First Oracle converts TIMESTAMP WITH TIME ZONE literal into TIMESTAMP literal in UTC. Which is all good and well since internally operations on different time zones are done in UTC only, so conversion into UTC is expected.

Much more interesting is this part: SYS_EXTRACT_UTC(INTERNAL_FUNCTION("CREATED")) . There is no way to know in which time zone those TIMESTAMPs are, so Oracle takes a leap of faith and assumes it should be in the session time zone. This is exactly how SYS_EXTRACT_UTC operates on TIMESTAMPS: since time zone information isn’t available it assumes it should be in session time zone. Unfortunately this does not explain nested INTERNAL_FUNCTION, it looks like a data type conversion, but it’s not actually needed.

While doing the data type conversion Oracle probably ends up with construct like sys_extract_utc(from_tz(created, '06:00')), and with expression like this our query, of course, does not return anything:

PRIITP@testpdb > select created, sys_extract_utc(from_tz(created, '06:00')) from t;

CREATED                                                                     SYS_EXTRACT_UTC(FROM_TZ(CREATED,'06:00'))
--------------------------------------------------------------------------- ---------------------------------------------------------------------------
21-SEP-20 11.27.35.281367 AM                                                21-SEP-20 05.27.35.281367 AM

For me it seems to be a violation of POLA. Since lossless data type conversion isn’t always possible between TIMESTAMPs and TIMESTAMPs WITH TIME ZONE, Oracle should throw an error instead of assuming things and making queries nondetermnistic. And speaking of assumptions, TIMESTAMPs in UTC are making much more sense compared to session time zone, at least for me.

Mixing TIMESTAMPs with TIMESTAMPs WITH TIME ZONE considered harmful

Measuring latency in Python: implementation details

Getting correct time and measuring things in sub-millisecond range is hairy and complicated topic. Most of a time it boils down to the low level details in hardware, but sometimes tools you have to use add their own weird twist. Let’s consider Python 3 as as an example. According to the documentation things couldn’t be more simple. What we have is package time and five functions to return desired reading:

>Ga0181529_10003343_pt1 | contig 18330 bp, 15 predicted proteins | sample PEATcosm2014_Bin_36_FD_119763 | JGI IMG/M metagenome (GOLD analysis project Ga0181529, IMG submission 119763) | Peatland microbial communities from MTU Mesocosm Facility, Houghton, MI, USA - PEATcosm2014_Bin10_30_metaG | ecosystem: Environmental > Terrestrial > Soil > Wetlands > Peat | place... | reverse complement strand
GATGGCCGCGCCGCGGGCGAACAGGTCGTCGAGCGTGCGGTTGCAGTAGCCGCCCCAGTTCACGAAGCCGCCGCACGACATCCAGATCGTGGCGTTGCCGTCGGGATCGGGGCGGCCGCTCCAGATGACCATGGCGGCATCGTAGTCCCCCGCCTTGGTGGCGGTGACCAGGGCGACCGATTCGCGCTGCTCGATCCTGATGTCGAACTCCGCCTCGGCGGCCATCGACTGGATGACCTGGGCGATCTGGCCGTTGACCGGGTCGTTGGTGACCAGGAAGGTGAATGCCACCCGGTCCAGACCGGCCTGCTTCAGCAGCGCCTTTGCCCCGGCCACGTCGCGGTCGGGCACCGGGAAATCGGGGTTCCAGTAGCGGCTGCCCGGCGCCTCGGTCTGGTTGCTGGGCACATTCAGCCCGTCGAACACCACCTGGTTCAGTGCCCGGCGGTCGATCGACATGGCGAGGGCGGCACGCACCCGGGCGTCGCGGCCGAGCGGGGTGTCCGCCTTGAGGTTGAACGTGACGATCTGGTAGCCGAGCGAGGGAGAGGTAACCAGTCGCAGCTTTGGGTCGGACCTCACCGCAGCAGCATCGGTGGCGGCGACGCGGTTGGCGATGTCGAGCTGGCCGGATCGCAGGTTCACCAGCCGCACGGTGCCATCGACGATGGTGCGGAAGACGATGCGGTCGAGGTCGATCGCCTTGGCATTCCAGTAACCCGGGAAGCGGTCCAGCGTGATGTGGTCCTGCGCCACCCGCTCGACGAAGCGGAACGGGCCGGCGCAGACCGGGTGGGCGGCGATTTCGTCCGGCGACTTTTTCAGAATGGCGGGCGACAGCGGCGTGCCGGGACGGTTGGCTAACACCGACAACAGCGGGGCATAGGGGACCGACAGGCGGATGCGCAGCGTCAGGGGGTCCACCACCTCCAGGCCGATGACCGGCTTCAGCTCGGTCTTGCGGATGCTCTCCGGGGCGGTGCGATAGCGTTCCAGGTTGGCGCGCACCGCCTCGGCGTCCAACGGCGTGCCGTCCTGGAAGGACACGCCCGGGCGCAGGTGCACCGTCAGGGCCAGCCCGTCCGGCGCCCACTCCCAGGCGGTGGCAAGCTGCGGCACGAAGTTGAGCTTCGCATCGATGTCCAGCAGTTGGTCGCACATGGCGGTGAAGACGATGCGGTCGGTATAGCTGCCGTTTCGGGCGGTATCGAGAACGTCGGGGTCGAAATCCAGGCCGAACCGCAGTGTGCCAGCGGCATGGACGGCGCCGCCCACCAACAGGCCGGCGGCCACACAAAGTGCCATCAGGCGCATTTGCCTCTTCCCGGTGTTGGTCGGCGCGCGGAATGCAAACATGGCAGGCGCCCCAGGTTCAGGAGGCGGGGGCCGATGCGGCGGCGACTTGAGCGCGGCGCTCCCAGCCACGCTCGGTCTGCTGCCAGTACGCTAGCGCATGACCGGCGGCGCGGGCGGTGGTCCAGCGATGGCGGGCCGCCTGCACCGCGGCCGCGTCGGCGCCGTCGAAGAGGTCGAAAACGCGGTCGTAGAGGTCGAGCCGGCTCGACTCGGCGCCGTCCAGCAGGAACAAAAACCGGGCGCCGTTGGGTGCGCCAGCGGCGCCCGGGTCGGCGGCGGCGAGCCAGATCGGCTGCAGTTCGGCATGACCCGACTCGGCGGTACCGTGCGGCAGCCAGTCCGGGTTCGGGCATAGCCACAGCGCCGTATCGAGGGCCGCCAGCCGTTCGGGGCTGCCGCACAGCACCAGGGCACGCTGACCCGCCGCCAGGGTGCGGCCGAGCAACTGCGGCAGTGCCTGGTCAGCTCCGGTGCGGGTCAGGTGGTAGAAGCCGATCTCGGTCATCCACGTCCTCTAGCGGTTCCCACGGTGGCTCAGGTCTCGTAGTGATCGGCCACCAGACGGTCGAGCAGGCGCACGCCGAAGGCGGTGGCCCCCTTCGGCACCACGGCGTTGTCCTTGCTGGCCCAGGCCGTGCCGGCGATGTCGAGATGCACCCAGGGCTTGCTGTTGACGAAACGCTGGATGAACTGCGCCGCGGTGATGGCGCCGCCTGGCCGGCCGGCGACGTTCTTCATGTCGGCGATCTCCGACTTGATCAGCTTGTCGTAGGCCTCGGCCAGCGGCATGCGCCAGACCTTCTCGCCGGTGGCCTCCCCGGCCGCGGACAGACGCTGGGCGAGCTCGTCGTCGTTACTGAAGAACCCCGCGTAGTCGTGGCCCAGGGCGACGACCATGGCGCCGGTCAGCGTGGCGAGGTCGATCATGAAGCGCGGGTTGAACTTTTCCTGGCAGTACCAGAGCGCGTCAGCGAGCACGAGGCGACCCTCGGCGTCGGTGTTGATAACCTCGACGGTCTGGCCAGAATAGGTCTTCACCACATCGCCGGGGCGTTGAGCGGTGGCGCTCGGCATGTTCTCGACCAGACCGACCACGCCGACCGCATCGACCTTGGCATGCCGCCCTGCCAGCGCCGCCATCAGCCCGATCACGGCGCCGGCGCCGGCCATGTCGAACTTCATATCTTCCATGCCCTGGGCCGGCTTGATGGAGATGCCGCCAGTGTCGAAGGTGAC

• time.monotonic() — Return the value (in fractional seconds) of a monotonic clock, i.e. a clock that cannot go backwards. The clock is not affected by system clock updates. (Well, not exactly, see later.)
  • time.perf_counter() — Return the value (in fractional seconds) of a performance counter, i.e. a clock with the highest available resolution to measure a short duration.
  • time.process_time() — Return the value (in fractional seconds) of the sum of the system and user CPU time of the current process.
  • time.thread_time()  — Return the value (in fractional seconds) of the sum of the system and user CPU time of the current thread. 
  • time.time() — Return the time in seconds since the epoch as a floating point number. 

Now let’s check what the underlying implementation is across the platforms. First on FreeBSD 12.1:

priitp@roadkill2:~ % python3.7
Python 3.7.8 (default, Jul 19 2020, 23:46:27)
[Clang 8.0.1 (tags/RELEASE_801/final 366581)] on freebsd12
Type "help", "copyright", "credits" or "license" for more information.
>>> import time
>>> [print("{}: {}".format(ci, time.get_clock_info(ci))) for ci in ('monotonic', 'perf_counter', 'process_time', 'thread_time', 'time')]
monotonic: namespace(adjustable=False, implementation='clock_gettime(CLOCK_MONOTONIC)', monotonic=True, resolution=2.8e-07)
perf_counter: namespace(adjustable=False, implementation='clock_gettime(CLOCK_MONOTONIC)', monotonic=True, resolution=2.8e-07)
process_time: namespace(adjustable=False, implementation='clock_gettime(CLOCK_PROF)', monotonic=True, resolution=0.01)
thread_time: namespace(adjustable=False, implementation='clock_gettime(CLOCK_THREAD_CPUTIME_ID)', monotonic=True, resolution=1.0000000000000002e-06)
time: namespace(adjustable=True, implementation='clock_gettime(CLOCK_REALTIME)', monotonic=False, resolution=2.8e-07)

In Linux I have slightly older Python, so no thread_time here:

[pripii@priitp-roadkill ]$ python3
Python 3.6.8 (default, Apr  2 2020, 13:34:55)
[GCC 4.8.5 20150623 (Red Hat 4.8.5-39)] on linux
Type "help", "copyright", "credits" or "license" for more information.
>>> import time
>>> [print("{}: {}".format(ci, time.get_clock_info(ci))) for ci in ('monotonic', 'perf_counter', 'process_time', 'time')]
monotonic: namespace(adjustable=False, implementation='clock_gettime(CLOCK_MONOTONIC)', monotonic=True, resolution=1e-09)
perf_counter: namespace(adjustable=False, implementation='clock_gettime(CLOCK_MONOTONIC)', monotonic=True, resolution=1e-09)